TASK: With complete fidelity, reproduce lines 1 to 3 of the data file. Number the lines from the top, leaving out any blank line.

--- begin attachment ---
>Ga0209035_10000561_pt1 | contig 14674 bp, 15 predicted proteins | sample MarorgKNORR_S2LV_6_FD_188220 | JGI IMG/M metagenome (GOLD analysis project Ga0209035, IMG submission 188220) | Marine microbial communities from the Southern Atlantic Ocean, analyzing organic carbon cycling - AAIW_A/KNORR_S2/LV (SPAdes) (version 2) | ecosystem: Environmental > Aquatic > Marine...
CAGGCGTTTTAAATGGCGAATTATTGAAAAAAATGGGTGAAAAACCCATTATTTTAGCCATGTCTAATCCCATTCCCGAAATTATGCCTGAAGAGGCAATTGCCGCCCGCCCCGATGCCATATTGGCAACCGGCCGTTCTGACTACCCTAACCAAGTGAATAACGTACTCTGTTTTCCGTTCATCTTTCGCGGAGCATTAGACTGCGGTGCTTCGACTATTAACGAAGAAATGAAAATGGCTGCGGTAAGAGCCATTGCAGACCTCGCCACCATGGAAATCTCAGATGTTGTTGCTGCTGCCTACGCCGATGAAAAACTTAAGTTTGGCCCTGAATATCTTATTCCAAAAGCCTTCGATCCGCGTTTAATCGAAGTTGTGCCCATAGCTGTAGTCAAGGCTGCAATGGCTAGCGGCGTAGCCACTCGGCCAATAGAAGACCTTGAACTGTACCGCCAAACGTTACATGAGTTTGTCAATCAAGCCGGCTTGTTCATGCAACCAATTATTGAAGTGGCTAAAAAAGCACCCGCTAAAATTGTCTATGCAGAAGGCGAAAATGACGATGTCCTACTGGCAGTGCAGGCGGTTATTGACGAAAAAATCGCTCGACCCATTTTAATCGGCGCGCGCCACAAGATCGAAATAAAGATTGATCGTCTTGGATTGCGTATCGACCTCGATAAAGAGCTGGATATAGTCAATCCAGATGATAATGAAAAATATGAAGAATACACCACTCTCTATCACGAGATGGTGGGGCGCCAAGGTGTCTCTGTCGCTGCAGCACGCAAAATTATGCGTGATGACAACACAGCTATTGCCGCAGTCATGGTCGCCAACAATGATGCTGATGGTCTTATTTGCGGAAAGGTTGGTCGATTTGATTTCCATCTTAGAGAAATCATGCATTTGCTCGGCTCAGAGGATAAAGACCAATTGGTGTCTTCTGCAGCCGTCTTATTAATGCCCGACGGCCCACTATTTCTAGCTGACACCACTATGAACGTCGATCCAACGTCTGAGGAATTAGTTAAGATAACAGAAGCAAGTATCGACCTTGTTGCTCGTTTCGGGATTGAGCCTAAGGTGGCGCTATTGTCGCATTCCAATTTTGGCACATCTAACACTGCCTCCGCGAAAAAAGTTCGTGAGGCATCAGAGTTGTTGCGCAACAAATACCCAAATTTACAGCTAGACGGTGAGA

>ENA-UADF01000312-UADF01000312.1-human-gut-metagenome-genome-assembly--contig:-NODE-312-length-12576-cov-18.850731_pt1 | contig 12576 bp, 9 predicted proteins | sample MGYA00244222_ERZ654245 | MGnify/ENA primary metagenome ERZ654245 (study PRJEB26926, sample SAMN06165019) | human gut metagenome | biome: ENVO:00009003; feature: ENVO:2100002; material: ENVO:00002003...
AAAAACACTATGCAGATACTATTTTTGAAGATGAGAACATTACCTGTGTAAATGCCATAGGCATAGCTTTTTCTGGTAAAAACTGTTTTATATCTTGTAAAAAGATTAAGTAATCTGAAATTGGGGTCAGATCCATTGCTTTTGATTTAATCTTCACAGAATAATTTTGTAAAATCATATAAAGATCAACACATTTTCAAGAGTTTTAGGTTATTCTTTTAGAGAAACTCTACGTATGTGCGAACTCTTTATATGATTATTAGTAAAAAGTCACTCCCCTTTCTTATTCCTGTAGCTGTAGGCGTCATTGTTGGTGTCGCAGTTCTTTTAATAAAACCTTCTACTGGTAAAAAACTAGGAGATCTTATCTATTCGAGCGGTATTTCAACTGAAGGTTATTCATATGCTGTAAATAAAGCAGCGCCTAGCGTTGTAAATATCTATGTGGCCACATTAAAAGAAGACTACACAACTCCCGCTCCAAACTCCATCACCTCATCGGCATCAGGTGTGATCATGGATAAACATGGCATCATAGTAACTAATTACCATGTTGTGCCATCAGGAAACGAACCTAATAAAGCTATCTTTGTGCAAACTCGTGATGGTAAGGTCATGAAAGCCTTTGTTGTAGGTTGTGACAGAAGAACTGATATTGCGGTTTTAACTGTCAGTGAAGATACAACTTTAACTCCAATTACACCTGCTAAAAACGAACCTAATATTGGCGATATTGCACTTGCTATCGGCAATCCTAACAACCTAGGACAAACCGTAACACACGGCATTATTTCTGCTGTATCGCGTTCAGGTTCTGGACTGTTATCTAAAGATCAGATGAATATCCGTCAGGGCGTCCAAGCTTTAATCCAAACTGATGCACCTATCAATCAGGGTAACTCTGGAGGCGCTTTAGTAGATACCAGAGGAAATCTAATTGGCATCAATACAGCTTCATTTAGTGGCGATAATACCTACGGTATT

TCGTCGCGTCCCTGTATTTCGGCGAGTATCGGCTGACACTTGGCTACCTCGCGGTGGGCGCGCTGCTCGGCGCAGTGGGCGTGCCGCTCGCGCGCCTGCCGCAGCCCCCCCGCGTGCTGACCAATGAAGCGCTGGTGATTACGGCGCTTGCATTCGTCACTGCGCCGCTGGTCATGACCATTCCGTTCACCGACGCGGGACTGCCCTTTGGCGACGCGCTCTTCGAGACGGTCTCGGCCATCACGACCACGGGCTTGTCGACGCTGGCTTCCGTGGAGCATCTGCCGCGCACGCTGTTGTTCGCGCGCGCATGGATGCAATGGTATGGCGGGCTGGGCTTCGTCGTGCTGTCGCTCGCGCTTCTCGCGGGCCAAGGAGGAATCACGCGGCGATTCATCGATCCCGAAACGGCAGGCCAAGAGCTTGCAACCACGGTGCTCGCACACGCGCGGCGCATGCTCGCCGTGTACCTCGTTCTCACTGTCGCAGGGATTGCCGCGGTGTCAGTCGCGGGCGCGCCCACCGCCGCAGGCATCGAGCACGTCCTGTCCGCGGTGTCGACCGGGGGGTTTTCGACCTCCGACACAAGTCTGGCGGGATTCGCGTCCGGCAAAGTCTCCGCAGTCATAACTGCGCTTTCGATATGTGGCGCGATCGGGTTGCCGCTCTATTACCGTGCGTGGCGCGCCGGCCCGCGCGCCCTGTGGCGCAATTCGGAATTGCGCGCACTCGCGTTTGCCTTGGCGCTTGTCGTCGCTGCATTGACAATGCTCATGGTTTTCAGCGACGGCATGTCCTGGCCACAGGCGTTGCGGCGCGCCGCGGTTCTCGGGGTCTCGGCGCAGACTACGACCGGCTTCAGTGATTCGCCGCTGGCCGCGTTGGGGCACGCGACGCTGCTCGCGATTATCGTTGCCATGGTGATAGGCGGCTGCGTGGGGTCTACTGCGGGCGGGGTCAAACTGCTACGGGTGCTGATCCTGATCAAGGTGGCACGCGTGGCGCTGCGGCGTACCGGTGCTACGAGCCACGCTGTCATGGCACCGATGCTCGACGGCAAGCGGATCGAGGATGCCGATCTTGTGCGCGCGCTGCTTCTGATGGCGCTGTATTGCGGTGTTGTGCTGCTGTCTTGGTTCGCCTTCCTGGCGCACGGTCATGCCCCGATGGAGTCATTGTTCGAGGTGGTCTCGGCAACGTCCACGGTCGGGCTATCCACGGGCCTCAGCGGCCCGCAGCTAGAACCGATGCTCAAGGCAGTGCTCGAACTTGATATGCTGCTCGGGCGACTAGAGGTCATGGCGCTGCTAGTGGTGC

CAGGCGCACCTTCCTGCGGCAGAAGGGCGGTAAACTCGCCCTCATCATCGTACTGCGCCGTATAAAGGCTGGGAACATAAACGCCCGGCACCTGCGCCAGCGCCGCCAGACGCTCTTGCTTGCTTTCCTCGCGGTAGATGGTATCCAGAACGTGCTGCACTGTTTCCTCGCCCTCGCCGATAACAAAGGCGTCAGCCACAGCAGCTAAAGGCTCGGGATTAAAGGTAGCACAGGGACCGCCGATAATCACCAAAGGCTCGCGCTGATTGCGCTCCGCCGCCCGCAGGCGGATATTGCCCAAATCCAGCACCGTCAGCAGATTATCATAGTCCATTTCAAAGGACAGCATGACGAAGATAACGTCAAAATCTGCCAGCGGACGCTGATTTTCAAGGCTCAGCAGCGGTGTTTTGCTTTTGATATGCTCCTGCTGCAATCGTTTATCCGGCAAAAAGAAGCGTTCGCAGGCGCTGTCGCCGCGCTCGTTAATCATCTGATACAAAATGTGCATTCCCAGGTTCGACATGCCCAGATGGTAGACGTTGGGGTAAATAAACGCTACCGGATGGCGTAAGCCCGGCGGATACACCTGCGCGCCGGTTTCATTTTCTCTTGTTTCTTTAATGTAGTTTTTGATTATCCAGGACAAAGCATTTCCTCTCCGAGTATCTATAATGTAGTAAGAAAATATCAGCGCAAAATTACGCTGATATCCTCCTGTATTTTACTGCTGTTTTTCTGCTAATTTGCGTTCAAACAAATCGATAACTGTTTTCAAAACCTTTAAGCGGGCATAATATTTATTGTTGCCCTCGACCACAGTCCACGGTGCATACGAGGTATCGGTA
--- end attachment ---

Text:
>Ga0209035_10000561_pt1 | contig 14674 bp, 15 predicted proteins | sample MarorgKNORR_S2LV_6_FD_188220 | JGI IMG/M metagenome (GOLD analysis project Ga0209035, IMG submission 188220) | Marine microbial communities from the Southern Atlantic Ocean, analyzing organic carbon cycling - AAIW_A/KNORR_S2/LV (SPAdes) (version 2) | ecosystem: Environmental > Aquatic > Marine...
CAGGCGTTTTAAATGGCGAATTATTGAAAAAAATGGGTGAAAAACCCATTATTTTAGCCATGTCTAATCCCATTCCCGAAATTATGCCTGAAGAGGCAATTGCCGCCCGCCCCGATGCCATATTGGCAACCGGCCGTTCTGACTACCCTAACCAAGTGAATAACGTACTCTGTTTTCCGTTCATCTTTCGCGGAGCATTAGACTGCGGTGCTTCGACTATTAACGAAGAAATGAAAATGGCTGCGGTAAGAGCCATTGCAGACCTCGCCACCATGGAAATCTCAGATGTTGTTGCTGCTGCCTACGCCGATGAAAAACTTAAGTTTGGCCCTGAATATCTTATTCCAAAAGCCTTCGATCCGCGTTTAATCGAAGTTGTGCCCATAGCTGTAGTCAAGGCTGCAATGGCTAGCGGCGTAGCCACTCGGCCAATAGAAGACCTTGAACTGTACCGCCAAACGTTACATGAGTTTGTCAATCAAGCCGGCTTGTTCATGCAACCAATTATTGAAGTGGCTAAAAAAGCACCCGCTAAAATTGTCTATGCAGAAGGCGAAAATGACGATGTCCTACTGGCAGTGCAGGCGGTTATTGACGAAAAAATCGCTCGACCCATTTTAATCGGCGCGCGCCACAAGATCGAAATAAAGATTGATCGTCTTGGATTGCGTATCGACCTCGATAAAGAGCTGGATATAGTCAATCCAGATGATAATGAAAAATATGAAGAATACACCACTCTCTATCACGAGATGGTGGGGCGCCAAGGTGTCTCTGTCGCTGCAGCACGCAAAATTATGCGTGATGACAACACAGCTATTGCCGCAGTCATGGTCGCCAACAATGATGCTGATGGTCTTATTTGCGGAAAGGTTGGTCGATTTGATTTCCATCTTAGAGAAATCATGCATTTGCTCGGCTCAGAGGATAAAGACCAATTGGTGTCTTCTGCAGCCGTCTTATTAATGCCCGACGGCCCACTATTTCTAGCTGACACCACTATGAACGTCGATCCAACGTCTGAGGAATTAGTTAAGATAACAGAAGCAAGTATCGACCTTGTTGCTCGTTTCGGGATTGAGCCTAAGGTGGCGCTATTGTCGCATTCCAATTTTGGCACATCTAACACTGCCTCCGCGAAAAAAGTTCGTGAGGCATCAGAGTTGTTGCGCAACAAATACCCAAATTTACAGCTAGACGGTGAGA

>ENA-UADF01000312-UADF01000312.1-human-gut-metagenome-genome-assembly--contig:-NODE-312-length-12576-cov-18.850731_pt1 | contig 12576 bp, 9 predicted proteins | sample MGYA00244222_ERZ654245 | MGnify/ENA primary metagenome ERZ654245 (study PRJEB26926, sample SAMN06165019) | human gut metagenome | biome: ENVO:00009003; feature: ENVO:2100002; material: ENVO:00002003...